Some people argue having an isolator charging two separate battery of different volatge is not the right way of charging, creates all kinds of complexity for your vehicles' electronics. Technically, this argument makes sense when you think about it, but not all electronics are made same, some built with higher tolerance to abnormalities.

As far as how deeply you want to discharge your battery, it's your choice. You trade off how long you want your batteries to last vs. how often you want to charge your battery. East Penn Manufacturing, one of the largest battery manufacturer in the US has an excellent resources, technical documents that will excite your brain, showing all kinds of graphs, and their customer service department has one of the most knowledgeable and technically capable staffs I've death with. It's very rare a company will hire technically capable staff for Customer Service group, but this company is different. If you cannot find an answer you're seeking, I suggest you call them, spend hour or more discussing your situation, you'll be educated, in a level you think you're an expertise in complex chemical engineering of batteries.
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Old 02-07-2016, 11:28 AM   #3
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The diode isolaters are known to undercharge batteries for the reason Kwang posted.

Charging starting and deep cycle batteries from the alternator can be a problem because starting batts. like to be charged hard and fast while deep cycles want a slow extended charge.

Another issue is that the alt. can't choose which bank to charge and will attempt to top off the bank with the lowest charge. This can cause the other bank to be over charged and boil off electrolyte.

Charging a large battery bank or a heavy, extended drain while driving can cause an alternator to go "full field" (run at full output) for extended intervals and burn out the alternator. Your small house bank wouldn't cause this.

Alternators monitor the battery banks and adjust voltage and amperage according to the state of battery charge. My digital battery monitor shows 14.9 volts just after starting which tails off to around 13.5 after an hour or so of driving.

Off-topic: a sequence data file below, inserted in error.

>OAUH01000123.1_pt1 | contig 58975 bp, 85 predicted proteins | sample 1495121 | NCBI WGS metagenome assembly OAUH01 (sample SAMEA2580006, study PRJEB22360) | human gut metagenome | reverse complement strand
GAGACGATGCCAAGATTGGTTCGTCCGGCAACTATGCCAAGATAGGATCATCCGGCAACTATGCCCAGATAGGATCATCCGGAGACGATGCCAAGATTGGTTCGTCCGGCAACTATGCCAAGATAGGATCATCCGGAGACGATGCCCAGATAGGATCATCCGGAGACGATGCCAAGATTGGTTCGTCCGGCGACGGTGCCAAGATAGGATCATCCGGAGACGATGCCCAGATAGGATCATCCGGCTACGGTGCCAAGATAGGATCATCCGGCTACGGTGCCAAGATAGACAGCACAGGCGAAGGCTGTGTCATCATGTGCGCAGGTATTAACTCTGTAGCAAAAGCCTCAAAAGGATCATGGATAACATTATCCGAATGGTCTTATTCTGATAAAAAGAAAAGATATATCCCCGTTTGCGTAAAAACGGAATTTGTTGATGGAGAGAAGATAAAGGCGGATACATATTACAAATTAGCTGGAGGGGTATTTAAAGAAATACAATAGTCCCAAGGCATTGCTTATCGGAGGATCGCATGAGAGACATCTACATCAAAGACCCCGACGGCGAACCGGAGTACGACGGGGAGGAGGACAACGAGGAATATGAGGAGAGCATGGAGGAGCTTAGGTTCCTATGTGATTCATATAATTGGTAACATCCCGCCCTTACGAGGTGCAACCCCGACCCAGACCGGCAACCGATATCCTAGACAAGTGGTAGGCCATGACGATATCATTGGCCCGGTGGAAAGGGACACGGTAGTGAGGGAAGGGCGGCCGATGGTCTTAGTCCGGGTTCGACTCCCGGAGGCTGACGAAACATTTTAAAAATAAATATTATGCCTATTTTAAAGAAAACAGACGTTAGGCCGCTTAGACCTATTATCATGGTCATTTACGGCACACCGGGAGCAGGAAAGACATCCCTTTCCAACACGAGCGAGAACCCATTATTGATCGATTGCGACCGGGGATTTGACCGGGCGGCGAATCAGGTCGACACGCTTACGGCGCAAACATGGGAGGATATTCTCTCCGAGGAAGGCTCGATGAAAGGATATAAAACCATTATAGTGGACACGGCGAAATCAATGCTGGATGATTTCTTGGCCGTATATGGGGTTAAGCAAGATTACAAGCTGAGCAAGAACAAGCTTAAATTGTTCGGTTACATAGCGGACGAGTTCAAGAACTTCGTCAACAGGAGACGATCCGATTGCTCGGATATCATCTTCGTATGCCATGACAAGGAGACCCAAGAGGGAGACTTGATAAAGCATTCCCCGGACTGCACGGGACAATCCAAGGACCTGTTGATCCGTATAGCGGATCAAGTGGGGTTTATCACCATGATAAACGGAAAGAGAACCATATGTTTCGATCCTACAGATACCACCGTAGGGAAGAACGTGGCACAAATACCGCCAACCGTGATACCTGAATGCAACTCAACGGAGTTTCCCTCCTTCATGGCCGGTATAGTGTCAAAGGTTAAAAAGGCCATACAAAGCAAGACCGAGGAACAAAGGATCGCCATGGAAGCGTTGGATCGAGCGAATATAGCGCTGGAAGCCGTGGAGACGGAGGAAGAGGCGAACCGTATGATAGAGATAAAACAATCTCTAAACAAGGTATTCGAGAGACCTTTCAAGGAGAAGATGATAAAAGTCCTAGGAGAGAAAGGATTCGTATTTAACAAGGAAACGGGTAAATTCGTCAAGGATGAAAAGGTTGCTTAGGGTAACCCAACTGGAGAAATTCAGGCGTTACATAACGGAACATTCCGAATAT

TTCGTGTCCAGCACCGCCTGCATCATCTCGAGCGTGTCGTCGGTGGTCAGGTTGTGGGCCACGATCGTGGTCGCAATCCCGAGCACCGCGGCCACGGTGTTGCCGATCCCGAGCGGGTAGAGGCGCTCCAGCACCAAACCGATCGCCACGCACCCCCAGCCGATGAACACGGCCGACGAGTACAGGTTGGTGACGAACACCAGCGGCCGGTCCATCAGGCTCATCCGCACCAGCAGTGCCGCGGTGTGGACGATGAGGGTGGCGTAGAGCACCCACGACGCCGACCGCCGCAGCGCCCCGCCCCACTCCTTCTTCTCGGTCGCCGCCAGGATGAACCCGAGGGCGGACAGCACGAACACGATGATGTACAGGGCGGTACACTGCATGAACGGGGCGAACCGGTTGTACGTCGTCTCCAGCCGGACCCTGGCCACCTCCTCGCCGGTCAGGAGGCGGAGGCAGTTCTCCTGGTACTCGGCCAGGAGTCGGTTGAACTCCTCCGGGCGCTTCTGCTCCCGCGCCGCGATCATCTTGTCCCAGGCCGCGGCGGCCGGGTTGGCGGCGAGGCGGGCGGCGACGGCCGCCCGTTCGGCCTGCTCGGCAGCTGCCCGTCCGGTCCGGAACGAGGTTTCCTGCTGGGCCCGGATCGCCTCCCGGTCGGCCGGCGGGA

We're weekend warriors so I charge my starting bank with the alternator and charge the house bank with our Progressive Industries 3 stage converter/charger when we can plug in. We don't use much power on our trips so this works for us.

So, what to do?

You could keep your diode isolater for adequate charging on trips then use a good 3 stage charger to fully charge when shore power is available. Given that you already have the isolater, this is the way I would go.

Another option is a manual battery switch that lets you choose what gets charged (and when) or a small generator to charge when away from shore power. Both have downsides; With the manual switch You have to monitor the the battery banks and you could potentially leave the switch in the wrong position and drain both banks on a camp out. The generator option requires you to buy a generator and haul the generator and feed the generator and annoy those around you with the generator. lol

A 50% discharge is about all you want to see for good deep cycle battery life. A given deep cycle batt. may have 150 deep cycles (full charge to full discharge) while the same battery only 50% discharged may have 3 - 4 times that many cycles. Basically, the lower the discharge between charges the longer the life. A full charge is ~12.7v and a 50% discharge will read ~12.1v.
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alternator, batteries, charging, golf cart batteries, isolator